• Lara Franco

Interview with Ayumi Nishigawa – Tackling Social Issues with Fashion



Today, I had the pleasure of interviewing Ayumi Nishigawa, CEO of coxco and representative of the non-profit organization DEAR ME. Ms.Nishigawa addresses social issues such as poverty and environmental issues through fashion and explores ways to counteract them. In this interview, we delve into her experiences with running her own company and her thoughts while doing her part to create a more sustainable society through fashion.




Q: I heard that once you graduated from university, you worked in a corporate. What were your thoughts on leaving your stable lifestyle behind and taking on the risk of starting your own company?

I enjoyed my previous job, so it was pretty sad to leave. But ever since I was a student, I always wanted to work with fashion and tackle social issues through it, so it made sense for me to quit after two years of working in a corporate. Starting my own business did come with concerns, but I figured that not taking the risk is the biggest risk, so I decided to just do it.



Q: You have stated that your goal is to contribute to solving our current social issues through fashion. Why have you chosen fashion as your medium?

I’ve always loved fashion ever since I was little. It was to the point that I wasn’t interested in anything else, and it was actually quite worrying. But as I got older, I really felt as if fashion helped me become optimistic about my life and my future. As I got deeper into the fashion industry, I saw that there were many social issues related to fashion, so when I was about twenty years old, I thought to myself, “Fashion helped me, so now I want to help society through fashion.”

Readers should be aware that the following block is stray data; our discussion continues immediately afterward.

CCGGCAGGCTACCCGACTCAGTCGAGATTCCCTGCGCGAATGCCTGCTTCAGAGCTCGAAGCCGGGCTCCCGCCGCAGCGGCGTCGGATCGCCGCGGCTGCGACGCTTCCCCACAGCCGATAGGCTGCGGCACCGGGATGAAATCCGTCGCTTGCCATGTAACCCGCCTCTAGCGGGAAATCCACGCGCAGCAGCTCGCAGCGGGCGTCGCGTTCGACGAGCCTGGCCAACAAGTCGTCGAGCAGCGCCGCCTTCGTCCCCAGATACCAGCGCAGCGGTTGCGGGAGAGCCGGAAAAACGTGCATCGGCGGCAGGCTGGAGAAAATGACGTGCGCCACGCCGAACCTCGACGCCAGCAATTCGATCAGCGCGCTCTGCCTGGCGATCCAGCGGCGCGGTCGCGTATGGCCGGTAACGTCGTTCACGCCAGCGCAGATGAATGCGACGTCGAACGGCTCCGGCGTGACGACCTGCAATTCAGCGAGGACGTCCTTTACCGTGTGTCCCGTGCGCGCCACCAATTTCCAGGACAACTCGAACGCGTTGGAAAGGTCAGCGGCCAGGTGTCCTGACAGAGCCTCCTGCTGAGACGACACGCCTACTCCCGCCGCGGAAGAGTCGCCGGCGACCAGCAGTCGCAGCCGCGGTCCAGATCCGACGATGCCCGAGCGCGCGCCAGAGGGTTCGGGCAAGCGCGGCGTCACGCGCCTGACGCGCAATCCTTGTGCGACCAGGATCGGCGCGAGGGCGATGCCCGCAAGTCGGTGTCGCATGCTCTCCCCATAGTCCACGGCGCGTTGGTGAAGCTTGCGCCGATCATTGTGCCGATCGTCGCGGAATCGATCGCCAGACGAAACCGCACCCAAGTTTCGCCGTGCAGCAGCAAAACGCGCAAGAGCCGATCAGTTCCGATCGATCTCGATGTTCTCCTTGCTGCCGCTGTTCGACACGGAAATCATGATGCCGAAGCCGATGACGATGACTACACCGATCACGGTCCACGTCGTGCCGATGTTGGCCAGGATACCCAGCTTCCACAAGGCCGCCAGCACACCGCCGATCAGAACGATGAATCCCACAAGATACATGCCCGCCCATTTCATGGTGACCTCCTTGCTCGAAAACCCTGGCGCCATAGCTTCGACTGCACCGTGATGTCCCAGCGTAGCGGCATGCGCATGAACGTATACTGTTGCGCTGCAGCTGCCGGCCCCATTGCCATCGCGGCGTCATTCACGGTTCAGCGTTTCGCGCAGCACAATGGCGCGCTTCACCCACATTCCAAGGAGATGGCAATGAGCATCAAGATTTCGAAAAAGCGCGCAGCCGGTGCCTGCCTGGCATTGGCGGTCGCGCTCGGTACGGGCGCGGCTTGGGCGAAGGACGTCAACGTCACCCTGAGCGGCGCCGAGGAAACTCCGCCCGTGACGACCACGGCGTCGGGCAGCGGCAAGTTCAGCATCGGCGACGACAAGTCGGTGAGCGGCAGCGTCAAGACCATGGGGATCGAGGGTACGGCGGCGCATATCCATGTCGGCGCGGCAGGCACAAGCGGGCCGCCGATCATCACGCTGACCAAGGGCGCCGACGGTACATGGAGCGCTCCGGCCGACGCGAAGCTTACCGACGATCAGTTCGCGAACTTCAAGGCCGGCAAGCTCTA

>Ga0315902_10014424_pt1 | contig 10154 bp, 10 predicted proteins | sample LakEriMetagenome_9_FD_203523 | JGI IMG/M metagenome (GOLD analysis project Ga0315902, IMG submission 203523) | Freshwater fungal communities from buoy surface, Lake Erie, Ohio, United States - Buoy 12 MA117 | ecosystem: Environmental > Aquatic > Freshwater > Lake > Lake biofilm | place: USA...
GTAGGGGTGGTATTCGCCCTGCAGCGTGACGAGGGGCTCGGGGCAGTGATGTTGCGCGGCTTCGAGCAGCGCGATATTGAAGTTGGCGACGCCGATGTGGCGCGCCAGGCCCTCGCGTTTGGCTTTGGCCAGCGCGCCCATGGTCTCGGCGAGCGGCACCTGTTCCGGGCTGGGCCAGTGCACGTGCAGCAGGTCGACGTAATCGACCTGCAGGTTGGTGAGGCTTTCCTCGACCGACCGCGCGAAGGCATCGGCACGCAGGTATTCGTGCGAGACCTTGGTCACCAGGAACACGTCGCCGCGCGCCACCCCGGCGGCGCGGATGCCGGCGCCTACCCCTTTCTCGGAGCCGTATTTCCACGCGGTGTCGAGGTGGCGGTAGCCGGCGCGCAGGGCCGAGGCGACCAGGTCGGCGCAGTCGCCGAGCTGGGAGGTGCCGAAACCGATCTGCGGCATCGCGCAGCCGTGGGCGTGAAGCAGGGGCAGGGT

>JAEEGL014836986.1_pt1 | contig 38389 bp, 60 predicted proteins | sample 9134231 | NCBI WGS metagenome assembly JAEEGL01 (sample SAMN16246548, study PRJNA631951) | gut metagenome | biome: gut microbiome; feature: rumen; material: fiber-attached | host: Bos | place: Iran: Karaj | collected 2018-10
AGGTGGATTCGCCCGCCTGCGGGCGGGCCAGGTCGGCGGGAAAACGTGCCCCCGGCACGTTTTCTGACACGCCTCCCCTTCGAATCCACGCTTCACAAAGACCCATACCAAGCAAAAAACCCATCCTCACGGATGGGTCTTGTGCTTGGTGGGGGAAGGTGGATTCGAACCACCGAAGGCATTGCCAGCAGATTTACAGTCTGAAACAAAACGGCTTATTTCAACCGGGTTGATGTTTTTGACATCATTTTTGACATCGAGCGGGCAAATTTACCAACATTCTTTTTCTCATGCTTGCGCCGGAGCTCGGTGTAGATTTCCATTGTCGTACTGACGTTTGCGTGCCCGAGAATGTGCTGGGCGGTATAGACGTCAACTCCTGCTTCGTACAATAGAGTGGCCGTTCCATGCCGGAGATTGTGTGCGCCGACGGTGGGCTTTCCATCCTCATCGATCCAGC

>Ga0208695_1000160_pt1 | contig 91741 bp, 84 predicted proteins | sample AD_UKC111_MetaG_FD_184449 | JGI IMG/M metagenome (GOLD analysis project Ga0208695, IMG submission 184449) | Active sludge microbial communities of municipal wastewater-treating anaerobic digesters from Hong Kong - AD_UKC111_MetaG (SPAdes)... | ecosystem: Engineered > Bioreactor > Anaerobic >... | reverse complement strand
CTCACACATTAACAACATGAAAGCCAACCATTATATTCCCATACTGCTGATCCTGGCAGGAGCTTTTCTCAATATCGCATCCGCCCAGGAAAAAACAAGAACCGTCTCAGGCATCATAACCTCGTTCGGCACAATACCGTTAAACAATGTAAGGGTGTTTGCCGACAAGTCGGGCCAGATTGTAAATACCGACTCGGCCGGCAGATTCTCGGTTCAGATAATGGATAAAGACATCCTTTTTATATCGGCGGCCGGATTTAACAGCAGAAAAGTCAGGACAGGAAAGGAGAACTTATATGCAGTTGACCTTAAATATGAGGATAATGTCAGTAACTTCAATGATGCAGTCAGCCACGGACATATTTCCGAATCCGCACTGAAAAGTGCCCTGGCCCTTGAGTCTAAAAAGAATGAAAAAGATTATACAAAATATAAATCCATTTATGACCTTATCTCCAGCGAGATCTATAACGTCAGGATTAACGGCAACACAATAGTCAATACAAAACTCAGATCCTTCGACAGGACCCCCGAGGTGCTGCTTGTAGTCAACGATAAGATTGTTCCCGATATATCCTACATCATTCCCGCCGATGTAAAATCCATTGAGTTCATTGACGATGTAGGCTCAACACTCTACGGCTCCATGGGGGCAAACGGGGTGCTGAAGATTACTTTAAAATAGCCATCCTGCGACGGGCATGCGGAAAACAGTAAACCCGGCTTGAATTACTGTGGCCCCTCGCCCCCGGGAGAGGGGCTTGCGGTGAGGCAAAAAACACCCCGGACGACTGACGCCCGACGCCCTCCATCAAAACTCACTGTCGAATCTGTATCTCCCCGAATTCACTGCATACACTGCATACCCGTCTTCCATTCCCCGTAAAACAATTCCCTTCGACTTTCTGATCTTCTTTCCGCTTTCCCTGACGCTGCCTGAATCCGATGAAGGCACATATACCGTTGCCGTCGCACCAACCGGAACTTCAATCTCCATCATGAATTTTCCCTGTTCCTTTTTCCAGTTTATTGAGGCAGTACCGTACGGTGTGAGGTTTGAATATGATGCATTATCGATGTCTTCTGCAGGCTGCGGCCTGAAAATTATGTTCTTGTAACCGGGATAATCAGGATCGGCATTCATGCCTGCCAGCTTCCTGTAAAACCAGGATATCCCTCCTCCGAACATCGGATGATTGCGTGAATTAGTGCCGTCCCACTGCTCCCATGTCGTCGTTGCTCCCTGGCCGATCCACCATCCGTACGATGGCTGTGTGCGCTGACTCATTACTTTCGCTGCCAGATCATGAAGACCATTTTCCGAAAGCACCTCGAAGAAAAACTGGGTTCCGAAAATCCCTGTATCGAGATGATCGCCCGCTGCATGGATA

Q: When you see the words ‘fashion’ and ‘social issues’ together, the topics that come to mind and are extensively discussed are the following: fast fashion, the exploitation of workers, and hard labor. When considering a sustainable future for fashion, it seems like fast fashion is harmful and does not fit the bill. On the other hand, it is true that fast fashion has made enjoying fashion more accessible for everyone. Do you have an opinion on this matter?

People often think of fast fashion as the devil, but I don’t think that’s the core problem of it. The fact that fast fashion is so widely accessible across the globe means that we, as a society, have created a need for it, and its results are poor working conditions and societal disparities. Instead of pointing fingers and finding people to blame, I think it’d be best if people learned to ask themselves, “What kind of choices can I make to help solve these issues?”



Q: There are a number of activists, including you, who have been able to spread the concept of “sustainability” to a huge number of people. However, it seems like “sustainability” has been reduced to a trend. Do you have any thoughts on this?